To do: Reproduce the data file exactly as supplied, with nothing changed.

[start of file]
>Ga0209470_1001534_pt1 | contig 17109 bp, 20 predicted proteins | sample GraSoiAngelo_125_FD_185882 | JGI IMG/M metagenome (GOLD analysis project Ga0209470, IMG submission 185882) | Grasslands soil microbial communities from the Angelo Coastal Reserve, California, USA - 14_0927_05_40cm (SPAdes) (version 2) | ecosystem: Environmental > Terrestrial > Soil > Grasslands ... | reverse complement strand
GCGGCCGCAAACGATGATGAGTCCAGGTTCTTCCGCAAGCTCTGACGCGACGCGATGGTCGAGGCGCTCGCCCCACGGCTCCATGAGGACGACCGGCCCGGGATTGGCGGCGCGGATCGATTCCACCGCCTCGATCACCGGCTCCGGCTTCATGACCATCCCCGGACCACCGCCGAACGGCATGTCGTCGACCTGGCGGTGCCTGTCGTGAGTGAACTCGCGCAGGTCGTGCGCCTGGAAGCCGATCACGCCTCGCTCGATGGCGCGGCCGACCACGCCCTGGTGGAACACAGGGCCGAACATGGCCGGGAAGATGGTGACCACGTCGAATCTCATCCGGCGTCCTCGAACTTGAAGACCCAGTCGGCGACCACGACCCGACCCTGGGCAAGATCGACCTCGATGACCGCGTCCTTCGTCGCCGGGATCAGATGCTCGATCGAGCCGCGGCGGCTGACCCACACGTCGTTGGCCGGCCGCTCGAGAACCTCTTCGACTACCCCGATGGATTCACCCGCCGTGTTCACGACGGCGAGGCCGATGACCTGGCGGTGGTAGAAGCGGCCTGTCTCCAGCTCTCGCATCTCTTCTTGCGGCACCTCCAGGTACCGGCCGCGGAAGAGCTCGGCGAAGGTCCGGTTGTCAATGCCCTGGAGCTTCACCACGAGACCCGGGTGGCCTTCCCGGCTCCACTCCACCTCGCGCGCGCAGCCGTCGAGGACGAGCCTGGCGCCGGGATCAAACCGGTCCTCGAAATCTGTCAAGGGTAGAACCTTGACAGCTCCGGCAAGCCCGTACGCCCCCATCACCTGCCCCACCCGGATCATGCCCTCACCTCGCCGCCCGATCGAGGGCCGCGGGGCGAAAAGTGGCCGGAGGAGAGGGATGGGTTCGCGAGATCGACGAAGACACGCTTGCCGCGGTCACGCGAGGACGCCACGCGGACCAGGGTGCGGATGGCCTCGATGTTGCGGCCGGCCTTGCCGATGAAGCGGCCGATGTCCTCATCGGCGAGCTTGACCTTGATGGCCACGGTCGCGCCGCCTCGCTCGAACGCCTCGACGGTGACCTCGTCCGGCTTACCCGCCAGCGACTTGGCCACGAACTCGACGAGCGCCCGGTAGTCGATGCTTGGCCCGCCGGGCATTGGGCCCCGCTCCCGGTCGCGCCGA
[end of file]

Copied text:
>Ga0209470_1001534_pt1 | contig 17109 bp, 20 predicted proteins | sample GraSoiAngelo_125_FD_185882 | JGI IMG/M metagenome (GOLD analysis project Ga0209470, IMG submission 185882) | Grasslands soil microbial communities from the Angelo Coastal Reserve, California, USA - 14_0927_05_40cm (SPAdes) (version 2) | ecosystem: Environmental > Terrestrial > Soil > Grasslands ... | reverse complement strand
GCGGCCGCAAACGATGATGAGTCCAGGTTCTTCCGCAAGCTCTGACGCGACGCGATGGTCGAGGCGCTCGCCCCACGGCTCCATGAGGACGACCGGCCCGGGATTGGCGGCGCGGATCGATTCCACCGCCTCGATCACCGGCTCCGGCTTCATGACCATCCCCGGACCACCGCCGAACGGCATGTCGTCGACCTGGCGGTGCCTGTCGTGAGTGAACTCGCGCAGGTCGTGCGCCTGGAAGCCGATCACGCCTCGCTCGATGGCGCGGCCGACCACGCCCTGGTGGAACACAGGGCCGAACATGGCCGGGAAGATGGTGACCACGTCGAATCTCATCCGGCGTCCTCGAACTTGAAGACCCAGTCGGCGACCACGACCCGACCCTGGGCAAGATCGACCTCGATGACCGCGTCCTTCGTCGCCGGGATCAGATGCTCGATCGAGCCGCGGCGGCTGACCCACACGTCGTTGGCCGGCCGCTCGAGAACCTCTTCGACTACCCCGATGGATTCACCCGCCGTGTTCACGACGGCGAGGCCGATGACCTGGCGGTGGTAGAAGCGGCCTGTCTCCAGCTCTCGCATCTCTTCTTGCGGCACCTCCAGGTACCGGCCGCGGAAGAGCTCGGCGAAGGTCCGGTTGTCAATGCCCTGGAGCTTCACCACGAGACCCGGGTGGCCTTCCCGGCTCCACTCCACCTCGCGCGCGCAGCCGTCGAGGACGAGCCTGGCGCCGGGATCAAACCGGTCCTCGAAATCTGTCAAGGGTAGAACCTTGACAGCTCCGGCAAGCCCGTACGCCCCCATCACCTGCCCCACCCGGATCATGCCCTCACCTCGCCGCCCGATCGAGGGCCGCGGGGCGAAAAGTGGCCGGAGGAGAGGGATGGGTTCGCGAGATCGACGAAGACACGCTTGCCGCGGTCACGCGAGGACGCCACGCGGACCAGGGTGCGGATGGCCTCGATGTTGCGGCCGGCCTTGCCGATGAAGCGGCCGATGTCCTCATCGGCGAGCTTGACCTTGATGGCCACGGTCGCGCCGCCTCGCTCGAACGCCTCGACGGTGACCTCGTCCGGCTTACCCGCCAGCGACTTGGCCACGAACTCGACGAGCGCCCGGTAGTCGATGCTTGGCCCGCCGGGCATTGGGCCCCGCTCCCGGTCGCGCCGA